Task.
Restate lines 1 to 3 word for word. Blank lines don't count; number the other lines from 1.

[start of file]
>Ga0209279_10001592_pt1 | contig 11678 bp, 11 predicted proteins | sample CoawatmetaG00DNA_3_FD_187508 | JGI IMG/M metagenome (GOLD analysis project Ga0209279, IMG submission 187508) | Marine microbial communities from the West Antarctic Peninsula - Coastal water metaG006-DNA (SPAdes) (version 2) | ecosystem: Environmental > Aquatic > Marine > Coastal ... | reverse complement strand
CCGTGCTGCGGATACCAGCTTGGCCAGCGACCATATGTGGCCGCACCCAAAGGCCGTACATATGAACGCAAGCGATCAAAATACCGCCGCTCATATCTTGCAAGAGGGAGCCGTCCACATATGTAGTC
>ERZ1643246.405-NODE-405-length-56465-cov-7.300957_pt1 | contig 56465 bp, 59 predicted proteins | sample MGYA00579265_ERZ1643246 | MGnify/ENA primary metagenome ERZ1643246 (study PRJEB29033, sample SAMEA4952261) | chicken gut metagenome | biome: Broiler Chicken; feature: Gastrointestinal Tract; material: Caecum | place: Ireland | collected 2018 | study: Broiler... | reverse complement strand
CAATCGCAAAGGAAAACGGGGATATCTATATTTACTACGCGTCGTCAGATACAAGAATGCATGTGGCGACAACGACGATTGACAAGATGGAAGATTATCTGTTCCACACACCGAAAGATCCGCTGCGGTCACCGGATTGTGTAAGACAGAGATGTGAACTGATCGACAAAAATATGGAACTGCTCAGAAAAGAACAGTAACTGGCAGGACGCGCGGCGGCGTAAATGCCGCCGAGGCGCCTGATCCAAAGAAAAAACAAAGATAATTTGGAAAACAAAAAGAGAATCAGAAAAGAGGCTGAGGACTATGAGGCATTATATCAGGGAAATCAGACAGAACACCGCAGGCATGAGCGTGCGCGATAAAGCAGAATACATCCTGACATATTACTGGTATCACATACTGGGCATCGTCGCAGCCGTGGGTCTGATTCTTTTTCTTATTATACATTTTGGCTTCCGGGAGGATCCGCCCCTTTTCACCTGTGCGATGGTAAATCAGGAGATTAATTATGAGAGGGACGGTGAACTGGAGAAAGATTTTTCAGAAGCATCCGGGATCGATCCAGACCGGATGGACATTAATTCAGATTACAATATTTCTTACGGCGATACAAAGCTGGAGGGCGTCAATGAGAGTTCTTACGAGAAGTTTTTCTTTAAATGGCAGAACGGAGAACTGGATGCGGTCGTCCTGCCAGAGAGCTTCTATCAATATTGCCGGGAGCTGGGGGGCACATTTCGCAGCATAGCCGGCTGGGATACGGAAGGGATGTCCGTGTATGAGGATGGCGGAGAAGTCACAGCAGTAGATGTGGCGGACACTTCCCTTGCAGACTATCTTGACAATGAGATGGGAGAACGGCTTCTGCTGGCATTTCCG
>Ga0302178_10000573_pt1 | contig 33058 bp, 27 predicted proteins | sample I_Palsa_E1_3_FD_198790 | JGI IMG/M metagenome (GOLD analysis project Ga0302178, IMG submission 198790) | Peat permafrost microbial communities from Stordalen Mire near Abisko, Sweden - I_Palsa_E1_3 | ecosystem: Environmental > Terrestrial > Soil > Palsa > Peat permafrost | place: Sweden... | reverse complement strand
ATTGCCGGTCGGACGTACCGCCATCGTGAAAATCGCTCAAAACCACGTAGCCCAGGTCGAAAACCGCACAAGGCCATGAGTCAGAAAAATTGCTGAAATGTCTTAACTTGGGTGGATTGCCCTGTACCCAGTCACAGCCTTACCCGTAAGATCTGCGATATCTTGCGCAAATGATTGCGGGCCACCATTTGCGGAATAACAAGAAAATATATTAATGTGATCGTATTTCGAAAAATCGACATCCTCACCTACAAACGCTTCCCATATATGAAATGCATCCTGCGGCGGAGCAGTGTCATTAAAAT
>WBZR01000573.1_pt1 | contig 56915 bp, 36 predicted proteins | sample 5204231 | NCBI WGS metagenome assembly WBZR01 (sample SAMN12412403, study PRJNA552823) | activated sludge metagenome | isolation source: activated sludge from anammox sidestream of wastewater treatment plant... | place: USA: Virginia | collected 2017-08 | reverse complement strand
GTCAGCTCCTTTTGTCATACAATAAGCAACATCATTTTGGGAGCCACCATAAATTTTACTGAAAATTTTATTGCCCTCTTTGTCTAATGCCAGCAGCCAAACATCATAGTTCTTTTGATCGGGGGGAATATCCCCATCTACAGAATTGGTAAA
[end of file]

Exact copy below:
>Ga0209279_10001592_pt1 | contig 11678 bp, 11 predicted proteins | sample CoawatmetaG00DNA_3_FD_187508 | JGI IMG/M metagenome (GOLD analysis project Ga0209279, IMG submission 187508) | Marine microbial communities from the West Antarctic Peninsula - Coastal water metaG006-DNA (SPAdes) (version 2) | ecosystem: Environmental > Aquatic > Marine > Coastal ... | reverse complement strand
CCGTGCTGCGGATACCAGCTTGGCCAGCGACCATATGTGGCCGCACCCAAAGGCCGTACATATGAACGCAAGCGATCAAAATACCGCCGCTCATATCTTGCAAGAGGGAGCCGTCCACATATGTAGTC
>ERZ1643246.405-NODE-405-length-56465-cov-7.300957_pt1 | contig 56465 bp, 59 predicted proteins | sample MGYA00579265_ERZ1643246 | MGnify/ENA primary metagenome ERZ1643246 (study PRJEB29033, sample SAMEA4952261) | chicken gut metagenome | biome: Broiler Chicken; feature: Gastrointestinal Tract; material: Caecum | place: Ireland | collected 2018 | study: Broiler... | reverse complement strand